Kiesha HENDERSON–BULLARD, Appellant, v. Andrew Tyler LOCKARD, Appellee.
Kiesha Henderson–Bullard (“the mother”) appeals from the trial court's order granting a motion for relief from judgment in favor of Andrew Lockard (“the father”). The parties' underlying paternity dispute has not been resolved, making the order under review non-final. We have jurisdiction pursuant to Florida Rule of Appellate Procedure 9.130(a)(3)(C)(iii), (5). Because the trial court erred in vacating the order allowing the mother to relocate with the parties' minor child, we reverse.
In 2014, the mother filed a supplemental petition to relocate to Savannah, Georgia, following her marriage to a Savannah resident. The petition was denied after a hearing. In 2015, the mother filed a second petition to relocate, which she labeled as an amended supplemental petition. It was served on the father's counsel through Florida's e-filing system at counsel's primary e-portal email address.
When no objection was filed as required by section 61.13001(7)(d), Florida Statutes (2016), the mother obtained an expedited order allowing relocation.1 Subsequently, the father, claiming he had not been served with the amended petition, filed an emergency motion for relief from judgment. That motion cited no rule as the basis for the relief sought. The father later amended the motion to include a claim that the mother failed to comply with Florida Rule of Civil Procedure 1.190(a) because she did not seek leave of court to amend her initial relocation petition. The trial court granted the father's motion based on a finding that the mother did not properly serve the amended petition on the father's attorney's secondary email address and because the mother did not request leave of court to file the amended petition.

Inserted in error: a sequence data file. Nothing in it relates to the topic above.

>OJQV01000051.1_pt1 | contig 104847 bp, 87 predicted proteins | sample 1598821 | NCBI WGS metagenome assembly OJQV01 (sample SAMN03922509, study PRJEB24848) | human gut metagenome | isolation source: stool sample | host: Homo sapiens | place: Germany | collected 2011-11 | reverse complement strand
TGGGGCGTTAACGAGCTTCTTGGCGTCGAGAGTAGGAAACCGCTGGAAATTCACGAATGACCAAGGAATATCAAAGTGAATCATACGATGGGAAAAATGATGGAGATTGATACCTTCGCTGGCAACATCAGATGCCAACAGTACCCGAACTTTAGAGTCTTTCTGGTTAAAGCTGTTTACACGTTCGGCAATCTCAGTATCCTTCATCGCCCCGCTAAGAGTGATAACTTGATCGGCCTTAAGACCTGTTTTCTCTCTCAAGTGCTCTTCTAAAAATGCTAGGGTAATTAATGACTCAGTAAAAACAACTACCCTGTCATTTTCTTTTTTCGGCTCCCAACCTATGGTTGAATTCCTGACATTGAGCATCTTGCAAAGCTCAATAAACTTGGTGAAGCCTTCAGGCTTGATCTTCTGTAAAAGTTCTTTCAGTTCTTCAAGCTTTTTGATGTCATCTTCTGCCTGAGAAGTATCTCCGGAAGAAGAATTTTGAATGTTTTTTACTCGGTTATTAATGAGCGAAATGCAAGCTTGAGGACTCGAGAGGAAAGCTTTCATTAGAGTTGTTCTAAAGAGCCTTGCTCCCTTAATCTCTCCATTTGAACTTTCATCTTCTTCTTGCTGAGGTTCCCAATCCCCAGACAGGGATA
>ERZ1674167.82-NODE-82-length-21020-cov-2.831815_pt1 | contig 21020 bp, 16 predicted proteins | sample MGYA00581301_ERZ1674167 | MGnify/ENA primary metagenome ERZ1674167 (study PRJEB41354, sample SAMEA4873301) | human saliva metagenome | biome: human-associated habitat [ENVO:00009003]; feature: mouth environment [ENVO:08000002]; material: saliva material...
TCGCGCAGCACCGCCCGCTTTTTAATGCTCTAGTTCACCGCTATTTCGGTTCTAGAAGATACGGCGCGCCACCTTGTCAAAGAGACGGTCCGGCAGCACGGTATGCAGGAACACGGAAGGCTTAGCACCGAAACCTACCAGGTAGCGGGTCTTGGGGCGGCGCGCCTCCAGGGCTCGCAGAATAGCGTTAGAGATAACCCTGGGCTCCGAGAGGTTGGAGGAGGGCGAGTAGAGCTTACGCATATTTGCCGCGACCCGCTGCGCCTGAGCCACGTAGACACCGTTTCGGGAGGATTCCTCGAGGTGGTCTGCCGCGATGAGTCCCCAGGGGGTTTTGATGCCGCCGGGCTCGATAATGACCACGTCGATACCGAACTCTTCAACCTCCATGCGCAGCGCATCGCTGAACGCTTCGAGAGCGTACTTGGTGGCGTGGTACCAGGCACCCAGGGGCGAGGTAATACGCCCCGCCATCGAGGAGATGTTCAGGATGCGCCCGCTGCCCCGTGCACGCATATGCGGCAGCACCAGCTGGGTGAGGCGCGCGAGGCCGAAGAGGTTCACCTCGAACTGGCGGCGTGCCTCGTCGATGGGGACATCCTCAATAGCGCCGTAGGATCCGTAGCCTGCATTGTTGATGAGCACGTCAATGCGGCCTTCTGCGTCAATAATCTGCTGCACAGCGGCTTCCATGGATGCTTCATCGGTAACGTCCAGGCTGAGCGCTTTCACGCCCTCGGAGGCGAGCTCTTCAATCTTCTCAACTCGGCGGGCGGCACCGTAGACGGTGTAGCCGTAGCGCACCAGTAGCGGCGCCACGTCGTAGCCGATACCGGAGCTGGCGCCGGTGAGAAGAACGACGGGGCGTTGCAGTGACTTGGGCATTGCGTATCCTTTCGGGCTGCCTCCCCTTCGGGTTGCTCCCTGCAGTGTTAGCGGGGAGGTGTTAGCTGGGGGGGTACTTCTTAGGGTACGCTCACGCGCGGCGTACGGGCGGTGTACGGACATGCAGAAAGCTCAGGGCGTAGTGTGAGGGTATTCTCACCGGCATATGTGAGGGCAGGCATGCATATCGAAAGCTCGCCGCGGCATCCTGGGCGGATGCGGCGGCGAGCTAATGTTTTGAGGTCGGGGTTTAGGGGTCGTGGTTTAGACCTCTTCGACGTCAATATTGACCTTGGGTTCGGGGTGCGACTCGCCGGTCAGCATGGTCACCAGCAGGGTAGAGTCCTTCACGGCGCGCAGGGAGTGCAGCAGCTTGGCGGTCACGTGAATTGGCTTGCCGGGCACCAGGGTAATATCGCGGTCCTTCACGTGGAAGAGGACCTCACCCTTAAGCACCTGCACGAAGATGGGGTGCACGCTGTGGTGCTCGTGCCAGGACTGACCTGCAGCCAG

The trial court erred in granting the father's motion. Generally, a judgment entered without service on the parties or other notice violates the parties' due process rights and is void. See Stevens v. Nationstar Mortg., LLC, 133 So.3d 628, 629 (Fla. 5th DCA 2014) (“Every pleading and paper filed in any court proceeding must be served on each party or their counsel․ This requirement is to satisfy the constitutional requirement of due process.” (citing Fla. R. Jud. Admin. 2.516)); Viets v. Am. Recruiters Enters., Inc., 922 So.2d 1090, 1095 (Fla. 4th DCA 2006) (“A violation of the due process guarantee of notice and an opportunity to be heard renders a judgment void.”).
Yet, in this case, the father's counsel acknowledged receipt of the amended petition.2 Thus, the father has not established a due process violation that would require setting aside the order allowing relocation. At the hearing on the amended motion for relief from judgment, the father contended that the service of process was insufficient. The father was correct that the mother did not strictly comply with Florida Rule of Judicial Administration 2.516—she did not send notice to the secondary email address listed on counsel's pleadings. However, lack of strict compliance with the service requirements set forth in rule 2.516 does not render a judgment void, particularly when a party receives notice of the proceedings. Cf. Arthur v. Arthur, 543 So.2d 349, 352 (Fla. 5th DCA 1989) (noting order not rendered void when actual notice received, party must demonstrate grounds that order was voidable for purposes of rule 1.540 motion).